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  • 1. Prof. C.ValentiPlanet Earth Streams and Floods Notes 1Stream SystemsA stream is defined as a body of running water that is confined in a channel. Itcarries rock particles and dissolved ions and flows down and moves downhill underthe influence of gravity. Doesn’t matter what size or shape all are called streams.Thus streams may vary in width from a few centimeters to several kilometers.Streams are important for several reasons • Streams carry most of the water that goes from the land to the sea, and thus are an important part of the water cycle. • Streams carry billions of tons of sediment to lower elevations, and thus are one of the main transporting mediums in the production of sedimentary rocks. • Streams carry dissolved ions, the products of chemical weathering, into the oceans and thus make the sea salty. • Streams are a major part of the erosional process, working in conjunction with weathering and mass wasting. Much of the surface landscape is controlled by stream erosion. • Streams are a major source of water and transportation for the worlds human population. Most population centers are located next to streams.Planet Earth Streams and Floods Notes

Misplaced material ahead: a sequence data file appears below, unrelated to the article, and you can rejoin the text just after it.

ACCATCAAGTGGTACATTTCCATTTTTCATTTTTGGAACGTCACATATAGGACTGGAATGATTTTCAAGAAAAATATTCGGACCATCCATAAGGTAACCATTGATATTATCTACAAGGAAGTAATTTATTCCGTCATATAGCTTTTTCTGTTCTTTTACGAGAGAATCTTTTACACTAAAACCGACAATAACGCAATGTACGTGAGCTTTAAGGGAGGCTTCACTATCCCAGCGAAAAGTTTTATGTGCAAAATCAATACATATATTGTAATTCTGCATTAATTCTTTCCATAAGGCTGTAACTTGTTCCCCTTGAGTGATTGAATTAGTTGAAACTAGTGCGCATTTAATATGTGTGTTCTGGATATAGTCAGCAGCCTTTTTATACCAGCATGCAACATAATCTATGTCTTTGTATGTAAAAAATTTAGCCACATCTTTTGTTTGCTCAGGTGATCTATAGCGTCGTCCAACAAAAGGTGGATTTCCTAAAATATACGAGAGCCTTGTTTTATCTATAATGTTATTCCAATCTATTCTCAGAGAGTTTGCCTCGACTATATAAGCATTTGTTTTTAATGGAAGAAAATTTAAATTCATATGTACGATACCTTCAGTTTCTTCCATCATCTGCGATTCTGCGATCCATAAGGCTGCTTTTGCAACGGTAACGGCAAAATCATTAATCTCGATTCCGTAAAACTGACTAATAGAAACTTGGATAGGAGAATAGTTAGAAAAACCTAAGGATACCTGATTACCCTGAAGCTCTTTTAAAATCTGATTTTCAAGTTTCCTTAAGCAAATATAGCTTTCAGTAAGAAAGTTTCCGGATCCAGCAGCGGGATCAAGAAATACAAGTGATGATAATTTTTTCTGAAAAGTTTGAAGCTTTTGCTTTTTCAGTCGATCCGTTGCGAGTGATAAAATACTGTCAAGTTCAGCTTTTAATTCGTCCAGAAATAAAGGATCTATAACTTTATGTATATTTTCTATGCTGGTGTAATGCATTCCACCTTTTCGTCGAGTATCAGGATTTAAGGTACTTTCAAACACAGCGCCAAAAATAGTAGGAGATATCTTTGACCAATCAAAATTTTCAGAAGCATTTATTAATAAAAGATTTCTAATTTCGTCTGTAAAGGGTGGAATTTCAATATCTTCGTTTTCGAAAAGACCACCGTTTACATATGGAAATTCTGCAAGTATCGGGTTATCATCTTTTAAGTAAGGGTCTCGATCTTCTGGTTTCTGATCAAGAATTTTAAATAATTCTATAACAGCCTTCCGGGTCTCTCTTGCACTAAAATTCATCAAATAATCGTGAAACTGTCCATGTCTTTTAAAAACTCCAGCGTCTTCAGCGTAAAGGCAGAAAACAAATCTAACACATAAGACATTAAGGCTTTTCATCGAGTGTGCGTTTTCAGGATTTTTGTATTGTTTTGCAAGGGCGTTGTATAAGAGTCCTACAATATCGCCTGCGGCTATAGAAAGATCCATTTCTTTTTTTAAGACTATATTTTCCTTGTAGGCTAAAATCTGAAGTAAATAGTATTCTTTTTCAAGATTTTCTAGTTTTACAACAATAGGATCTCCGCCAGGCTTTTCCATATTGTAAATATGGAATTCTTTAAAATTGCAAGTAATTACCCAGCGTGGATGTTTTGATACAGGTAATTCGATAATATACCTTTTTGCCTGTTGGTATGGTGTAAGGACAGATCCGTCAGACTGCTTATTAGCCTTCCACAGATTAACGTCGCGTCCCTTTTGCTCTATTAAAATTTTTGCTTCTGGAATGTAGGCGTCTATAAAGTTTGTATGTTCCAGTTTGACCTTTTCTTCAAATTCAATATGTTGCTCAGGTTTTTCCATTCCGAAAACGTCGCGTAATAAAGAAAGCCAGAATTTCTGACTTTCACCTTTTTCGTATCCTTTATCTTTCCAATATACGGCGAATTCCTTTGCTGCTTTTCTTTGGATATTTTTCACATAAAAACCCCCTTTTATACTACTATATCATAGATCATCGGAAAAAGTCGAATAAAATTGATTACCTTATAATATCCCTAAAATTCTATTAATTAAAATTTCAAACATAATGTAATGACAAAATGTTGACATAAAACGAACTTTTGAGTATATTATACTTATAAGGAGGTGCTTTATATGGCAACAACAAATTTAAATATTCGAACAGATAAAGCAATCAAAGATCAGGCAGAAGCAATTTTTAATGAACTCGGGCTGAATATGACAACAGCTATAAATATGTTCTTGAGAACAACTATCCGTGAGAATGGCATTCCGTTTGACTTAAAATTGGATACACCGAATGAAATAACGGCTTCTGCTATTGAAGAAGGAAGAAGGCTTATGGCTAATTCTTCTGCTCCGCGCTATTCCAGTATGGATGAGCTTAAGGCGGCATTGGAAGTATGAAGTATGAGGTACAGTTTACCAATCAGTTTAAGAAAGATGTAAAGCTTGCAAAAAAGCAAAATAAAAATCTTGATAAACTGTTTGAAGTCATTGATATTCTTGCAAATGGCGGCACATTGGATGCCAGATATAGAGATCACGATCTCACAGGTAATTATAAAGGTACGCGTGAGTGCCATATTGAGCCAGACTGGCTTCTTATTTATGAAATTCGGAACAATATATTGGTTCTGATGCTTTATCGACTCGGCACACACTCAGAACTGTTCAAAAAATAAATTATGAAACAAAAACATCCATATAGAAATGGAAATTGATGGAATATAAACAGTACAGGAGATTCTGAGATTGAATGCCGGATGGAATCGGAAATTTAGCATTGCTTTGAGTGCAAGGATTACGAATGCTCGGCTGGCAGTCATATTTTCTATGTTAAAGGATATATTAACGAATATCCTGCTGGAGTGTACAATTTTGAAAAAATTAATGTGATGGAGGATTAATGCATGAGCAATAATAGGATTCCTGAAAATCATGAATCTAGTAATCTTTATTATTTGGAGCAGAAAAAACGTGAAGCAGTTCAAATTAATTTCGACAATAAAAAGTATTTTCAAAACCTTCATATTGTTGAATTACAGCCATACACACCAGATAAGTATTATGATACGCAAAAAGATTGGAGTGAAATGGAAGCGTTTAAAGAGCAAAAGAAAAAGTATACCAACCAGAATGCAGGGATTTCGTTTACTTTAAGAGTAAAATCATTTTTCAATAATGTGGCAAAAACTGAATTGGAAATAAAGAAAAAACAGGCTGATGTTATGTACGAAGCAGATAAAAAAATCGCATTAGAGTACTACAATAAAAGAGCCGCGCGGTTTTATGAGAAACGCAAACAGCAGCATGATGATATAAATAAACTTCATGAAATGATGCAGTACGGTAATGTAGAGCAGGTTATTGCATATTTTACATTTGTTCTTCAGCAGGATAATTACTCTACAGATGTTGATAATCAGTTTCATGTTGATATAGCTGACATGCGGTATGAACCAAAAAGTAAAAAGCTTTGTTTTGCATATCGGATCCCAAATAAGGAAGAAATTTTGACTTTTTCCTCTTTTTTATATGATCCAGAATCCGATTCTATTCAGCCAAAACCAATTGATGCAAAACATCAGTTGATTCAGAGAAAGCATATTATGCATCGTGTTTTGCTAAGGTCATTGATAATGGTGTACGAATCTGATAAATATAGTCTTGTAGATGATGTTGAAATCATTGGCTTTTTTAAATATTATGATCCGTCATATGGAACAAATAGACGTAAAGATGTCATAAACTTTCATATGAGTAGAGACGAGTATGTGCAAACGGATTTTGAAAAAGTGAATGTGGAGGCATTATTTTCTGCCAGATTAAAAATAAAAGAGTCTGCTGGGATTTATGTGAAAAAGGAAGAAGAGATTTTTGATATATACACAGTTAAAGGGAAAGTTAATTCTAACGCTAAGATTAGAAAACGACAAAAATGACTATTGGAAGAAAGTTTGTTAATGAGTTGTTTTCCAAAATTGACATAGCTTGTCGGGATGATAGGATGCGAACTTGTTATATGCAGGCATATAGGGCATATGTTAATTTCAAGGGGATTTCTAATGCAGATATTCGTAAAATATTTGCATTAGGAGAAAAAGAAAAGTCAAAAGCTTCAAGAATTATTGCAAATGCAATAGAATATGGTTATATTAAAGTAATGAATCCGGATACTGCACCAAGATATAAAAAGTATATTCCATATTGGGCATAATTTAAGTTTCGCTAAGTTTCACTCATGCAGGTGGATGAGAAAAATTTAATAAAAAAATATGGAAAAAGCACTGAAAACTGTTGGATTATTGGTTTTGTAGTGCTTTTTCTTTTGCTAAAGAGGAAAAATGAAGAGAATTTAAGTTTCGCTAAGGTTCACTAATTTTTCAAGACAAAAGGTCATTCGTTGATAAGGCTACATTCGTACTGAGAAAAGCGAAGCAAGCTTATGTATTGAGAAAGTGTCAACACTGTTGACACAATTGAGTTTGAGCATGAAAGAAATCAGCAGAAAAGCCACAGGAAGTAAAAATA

• 2. Prof. C.ValentiPlanet Earth Streams and Floods Notes 2Geometry and Dynamics of Stream ChannelsThe stream channel is the conduit for water being carried by the stream. Thestream can continually adjust its channel shape and path as the amount of waterpassing through the channel changes The volume of water passing any point on astream is called the discharge. Discharge is measured in units of volume/time(m3/sec).Longitudinal Profilea plot of elevation versus distance. Usuallyshows a steep gradient near the source of thestream and a gentle gradient as the streamapproaches its mouth.The Longitudinal profile of a stream is thetypical stream viewed from its side. Thestream begins in steep mountains and flows outacross a gentle plain into the sea.• The headwaters of a stream are in the upper part of the stream near its source in the mountains. Also referred to as upstream.• Lower reaches of a stream are referred to as downstream regions.• The mouth is the place where a stream enters the sea, a lake or a larger stream.• Base level is the theoretical limit to which the stream can erode. The base level is, in effect, the elevation of the streams mouth, where the stream enters an ocean, lake, or another stream. The ultimate base level is sea level.Water on a slope has potential energy and gravity pulls the water downstreamwhere the potential energy is converted to kinetic energy. The amount of astreams potential energy is proportional to the streams gradient, the vertical dropof a channel over a horizontal distance. As potential energy is converted to kineticenergy, the stream performs the work of erosion. When the stream reaches itslowest elevation, the stream has little kinetic energy, loses its capacity to do work,and the sediment load is dropped out of suspension.Planet Earth Streams and Floods Notes